138 years

The United States has come a long way in voting rights, but in 2018 we still have a long way to go to make every vote equal:

  • In the early U.S., most states allowed only adult white male property owners to vote. Women and men without property were largely prohibited from voting.
  • By 1856, white men were allowed to vote in all states regardless of property ownership, although requirements for paying tax remained in five states.
  • From 1880 onward, all of the states followed the state-based winner-take-all rule in presidential elections as a result of the rise of the political parties and their increasing self-interests. This is where 138 years of large-scale voting inequalities later the National Popular Vote comes in TODAY.
  • Surrounding 1880, a series of constitutional amendments established that voting rights cannot be denied or abridged based on the following:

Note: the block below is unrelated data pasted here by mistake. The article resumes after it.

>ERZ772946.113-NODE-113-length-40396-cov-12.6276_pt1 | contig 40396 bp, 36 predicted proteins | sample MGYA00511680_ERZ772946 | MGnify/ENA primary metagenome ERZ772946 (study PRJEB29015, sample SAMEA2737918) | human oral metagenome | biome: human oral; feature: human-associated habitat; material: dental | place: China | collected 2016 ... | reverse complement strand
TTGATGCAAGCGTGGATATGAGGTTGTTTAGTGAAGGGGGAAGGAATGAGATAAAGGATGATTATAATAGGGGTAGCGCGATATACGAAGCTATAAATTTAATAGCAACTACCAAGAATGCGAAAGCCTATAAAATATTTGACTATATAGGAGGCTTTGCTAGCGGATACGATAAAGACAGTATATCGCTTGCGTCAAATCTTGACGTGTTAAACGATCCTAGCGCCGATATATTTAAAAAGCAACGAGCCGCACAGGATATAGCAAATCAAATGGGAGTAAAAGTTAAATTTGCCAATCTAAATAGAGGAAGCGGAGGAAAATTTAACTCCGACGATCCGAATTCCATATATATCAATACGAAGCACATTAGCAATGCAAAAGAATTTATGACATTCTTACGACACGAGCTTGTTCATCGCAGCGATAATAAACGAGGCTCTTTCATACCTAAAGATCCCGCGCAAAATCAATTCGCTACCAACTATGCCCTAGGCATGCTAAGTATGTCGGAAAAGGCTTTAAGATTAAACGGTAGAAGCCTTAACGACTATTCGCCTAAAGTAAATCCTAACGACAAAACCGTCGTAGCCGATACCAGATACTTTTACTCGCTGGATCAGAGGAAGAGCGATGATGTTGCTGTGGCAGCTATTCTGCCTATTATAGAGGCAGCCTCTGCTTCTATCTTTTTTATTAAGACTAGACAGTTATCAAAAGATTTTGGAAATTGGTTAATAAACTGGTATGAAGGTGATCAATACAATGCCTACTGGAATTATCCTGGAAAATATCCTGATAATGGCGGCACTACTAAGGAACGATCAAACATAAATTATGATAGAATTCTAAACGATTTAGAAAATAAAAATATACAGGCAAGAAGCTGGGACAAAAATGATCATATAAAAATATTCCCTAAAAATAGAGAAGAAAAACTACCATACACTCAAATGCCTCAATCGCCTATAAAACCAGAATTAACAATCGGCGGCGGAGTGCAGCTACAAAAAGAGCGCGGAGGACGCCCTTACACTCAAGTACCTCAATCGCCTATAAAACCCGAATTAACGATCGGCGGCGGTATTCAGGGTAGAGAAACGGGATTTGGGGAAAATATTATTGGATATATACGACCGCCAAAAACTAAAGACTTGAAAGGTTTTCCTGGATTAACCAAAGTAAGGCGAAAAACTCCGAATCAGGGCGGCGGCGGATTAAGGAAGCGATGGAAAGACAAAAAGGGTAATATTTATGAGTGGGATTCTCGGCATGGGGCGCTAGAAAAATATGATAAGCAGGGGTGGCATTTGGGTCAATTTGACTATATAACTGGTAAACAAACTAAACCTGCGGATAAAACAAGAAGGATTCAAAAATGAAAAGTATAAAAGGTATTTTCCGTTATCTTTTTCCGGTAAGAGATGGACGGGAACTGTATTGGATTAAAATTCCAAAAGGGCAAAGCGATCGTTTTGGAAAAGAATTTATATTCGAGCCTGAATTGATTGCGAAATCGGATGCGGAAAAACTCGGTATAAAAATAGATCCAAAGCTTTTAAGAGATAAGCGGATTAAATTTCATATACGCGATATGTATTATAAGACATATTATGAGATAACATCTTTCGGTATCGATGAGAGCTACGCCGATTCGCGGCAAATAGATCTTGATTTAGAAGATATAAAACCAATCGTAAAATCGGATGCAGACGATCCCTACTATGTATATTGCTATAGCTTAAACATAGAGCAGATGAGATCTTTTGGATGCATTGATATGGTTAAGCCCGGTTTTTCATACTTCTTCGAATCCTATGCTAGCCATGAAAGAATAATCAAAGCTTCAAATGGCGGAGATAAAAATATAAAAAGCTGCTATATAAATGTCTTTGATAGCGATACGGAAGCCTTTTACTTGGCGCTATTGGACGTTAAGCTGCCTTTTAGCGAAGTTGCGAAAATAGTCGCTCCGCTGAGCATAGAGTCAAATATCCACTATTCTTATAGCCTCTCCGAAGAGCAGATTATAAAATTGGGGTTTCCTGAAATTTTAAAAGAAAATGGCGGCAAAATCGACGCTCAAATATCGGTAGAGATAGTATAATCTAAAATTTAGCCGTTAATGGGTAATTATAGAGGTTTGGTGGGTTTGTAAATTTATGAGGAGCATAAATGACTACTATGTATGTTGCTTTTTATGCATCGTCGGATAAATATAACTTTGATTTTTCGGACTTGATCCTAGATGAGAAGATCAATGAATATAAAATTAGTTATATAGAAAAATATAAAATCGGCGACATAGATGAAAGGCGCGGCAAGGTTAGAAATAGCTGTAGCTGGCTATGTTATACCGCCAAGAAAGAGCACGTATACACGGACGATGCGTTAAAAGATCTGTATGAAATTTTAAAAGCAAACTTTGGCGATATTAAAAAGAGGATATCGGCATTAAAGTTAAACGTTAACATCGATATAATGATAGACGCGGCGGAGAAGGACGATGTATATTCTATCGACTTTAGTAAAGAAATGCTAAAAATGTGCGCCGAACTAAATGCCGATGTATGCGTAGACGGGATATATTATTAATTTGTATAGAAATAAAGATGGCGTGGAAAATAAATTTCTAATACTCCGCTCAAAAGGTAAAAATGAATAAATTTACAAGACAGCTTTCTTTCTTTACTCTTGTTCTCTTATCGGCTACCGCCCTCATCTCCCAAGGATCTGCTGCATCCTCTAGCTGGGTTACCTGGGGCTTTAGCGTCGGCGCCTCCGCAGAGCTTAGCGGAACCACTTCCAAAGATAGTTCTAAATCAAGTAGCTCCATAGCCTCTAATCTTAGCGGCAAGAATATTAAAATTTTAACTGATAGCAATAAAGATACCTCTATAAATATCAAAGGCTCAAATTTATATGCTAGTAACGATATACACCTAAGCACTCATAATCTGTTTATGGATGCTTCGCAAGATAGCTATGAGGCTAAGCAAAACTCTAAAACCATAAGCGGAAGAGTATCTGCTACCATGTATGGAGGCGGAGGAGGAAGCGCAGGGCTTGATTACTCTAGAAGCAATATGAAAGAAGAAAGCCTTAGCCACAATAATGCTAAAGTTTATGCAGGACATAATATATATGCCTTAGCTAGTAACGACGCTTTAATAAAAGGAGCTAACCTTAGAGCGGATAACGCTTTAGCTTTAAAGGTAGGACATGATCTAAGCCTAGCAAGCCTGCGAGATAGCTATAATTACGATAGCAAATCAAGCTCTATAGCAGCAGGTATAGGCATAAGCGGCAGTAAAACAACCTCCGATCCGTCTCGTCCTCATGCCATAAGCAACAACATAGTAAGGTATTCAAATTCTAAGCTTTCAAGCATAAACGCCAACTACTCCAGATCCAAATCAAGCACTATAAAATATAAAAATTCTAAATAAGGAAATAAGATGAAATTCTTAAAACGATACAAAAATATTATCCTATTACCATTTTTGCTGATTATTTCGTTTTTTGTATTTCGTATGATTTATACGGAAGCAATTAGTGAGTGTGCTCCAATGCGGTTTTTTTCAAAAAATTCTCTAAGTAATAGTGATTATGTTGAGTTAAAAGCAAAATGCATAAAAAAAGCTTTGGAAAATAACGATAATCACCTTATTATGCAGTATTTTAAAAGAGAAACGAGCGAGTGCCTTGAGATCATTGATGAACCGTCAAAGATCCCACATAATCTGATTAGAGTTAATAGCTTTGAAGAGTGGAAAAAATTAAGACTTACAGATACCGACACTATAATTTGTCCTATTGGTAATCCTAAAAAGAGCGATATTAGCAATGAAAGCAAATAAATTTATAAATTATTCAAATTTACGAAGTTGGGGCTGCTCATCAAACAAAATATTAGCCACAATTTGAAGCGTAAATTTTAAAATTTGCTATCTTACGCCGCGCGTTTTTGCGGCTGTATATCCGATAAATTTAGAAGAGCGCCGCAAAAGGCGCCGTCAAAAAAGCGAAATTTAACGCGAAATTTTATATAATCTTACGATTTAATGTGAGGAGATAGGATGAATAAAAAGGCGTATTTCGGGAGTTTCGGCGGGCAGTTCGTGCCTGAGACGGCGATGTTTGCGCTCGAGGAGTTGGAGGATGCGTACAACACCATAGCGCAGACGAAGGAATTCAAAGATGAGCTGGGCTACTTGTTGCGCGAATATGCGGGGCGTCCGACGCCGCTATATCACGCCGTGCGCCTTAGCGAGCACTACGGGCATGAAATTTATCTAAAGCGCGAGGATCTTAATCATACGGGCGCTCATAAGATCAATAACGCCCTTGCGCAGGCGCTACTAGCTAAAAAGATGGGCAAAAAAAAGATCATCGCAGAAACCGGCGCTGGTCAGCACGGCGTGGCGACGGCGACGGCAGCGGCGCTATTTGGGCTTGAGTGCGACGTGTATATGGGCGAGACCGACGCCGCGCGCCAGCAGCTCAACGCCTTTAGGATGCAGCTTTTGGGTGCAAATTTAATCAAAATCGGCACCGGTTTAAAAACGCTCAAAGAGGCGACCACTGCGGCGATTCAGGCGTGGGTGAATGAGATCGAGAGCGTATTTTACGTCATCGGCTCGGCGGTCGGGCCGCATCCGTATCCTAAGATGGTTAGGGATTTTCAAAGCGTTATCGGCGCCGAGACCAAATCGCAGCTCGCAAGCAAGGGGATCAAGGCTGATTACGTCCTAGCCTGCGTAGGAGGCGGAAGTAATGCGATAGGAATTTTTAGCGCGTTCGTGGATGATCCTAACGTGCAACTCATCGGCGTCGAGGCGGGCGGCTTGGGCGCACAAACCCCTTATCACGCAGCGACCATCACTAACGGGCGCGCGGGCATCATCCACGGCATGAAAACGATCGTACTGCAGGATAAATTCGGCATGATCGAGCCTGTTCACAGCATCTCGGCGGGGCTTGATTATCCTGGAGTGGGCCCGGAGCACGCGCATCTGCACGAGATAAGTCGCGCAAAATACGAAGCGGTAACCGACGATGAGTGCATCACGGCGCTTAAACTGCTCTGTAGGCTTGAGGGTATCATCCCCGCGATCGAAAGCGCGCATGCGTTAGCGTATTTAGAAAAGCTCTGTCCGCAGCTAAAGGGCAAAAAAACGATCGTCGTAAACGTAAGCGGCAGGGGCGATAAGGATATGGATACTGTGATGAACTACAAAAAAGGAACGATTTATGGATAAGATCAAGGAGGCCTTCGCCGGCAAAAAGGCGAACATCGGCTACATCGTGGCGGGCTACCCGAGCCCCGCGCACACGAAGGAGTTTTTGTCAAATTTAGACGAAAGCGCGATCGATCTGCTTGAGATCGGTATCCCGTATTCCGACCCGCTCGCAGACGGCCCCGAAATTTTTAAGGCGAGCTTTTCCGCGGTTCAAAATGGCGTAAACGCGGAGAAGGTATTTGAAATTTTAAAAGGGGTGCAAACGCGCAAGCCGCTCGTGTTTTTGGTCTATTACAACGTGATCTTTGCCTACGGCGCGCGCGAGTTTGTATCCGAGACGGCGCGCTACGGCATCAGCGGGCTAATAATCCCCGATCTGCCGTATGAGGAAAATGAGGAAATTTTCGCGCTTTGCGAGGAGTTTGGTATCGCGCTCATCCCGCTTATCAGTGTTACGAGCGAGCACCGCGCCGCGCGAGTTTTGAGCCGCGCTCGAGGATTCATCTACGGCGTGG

• 1870 and for men only "Race, color, or previous conditions of servitude."
    • 1920 "On account of sex."
    • 1964 "By reason of failure to pay any poll tax or other tax."
    • 1971 "Who are eighteen years of age or older."
  • Meanwhile, until the Civil Rights Movement of the 1960s Jim Crow laws requiring literacy tests, religious tests, and poll taxes were some of the state and local laws used in various parts of the United States to keep Native Americans, other non-white citizens, legal immigrants, newly naturalized citizens, and any other locally "undesirable" groups from exercising voting rights granted under the Constitution.
  • Yet none of the above improvements addressed the underlying winner-take-all disenfranchisement affecting the majority of Americans all along.  The winner-take-all state laws have been, and continue to be, the ultimate form of  American VOTER SUPPRESSION and one that is not solely aimed at American women (half the population) or economic, racial, or other types of minorities.

It's time for change, and New Mexico—the site of North America's oldest state capital (Santa Fe, founded in 1610)—

can play a key role in creating a just, egalitarian presidential election system for all Americans!


(Note: Maine and Nebraska changed their presidential elections to congressional district methods in 1969 and and 1992, respectively.)

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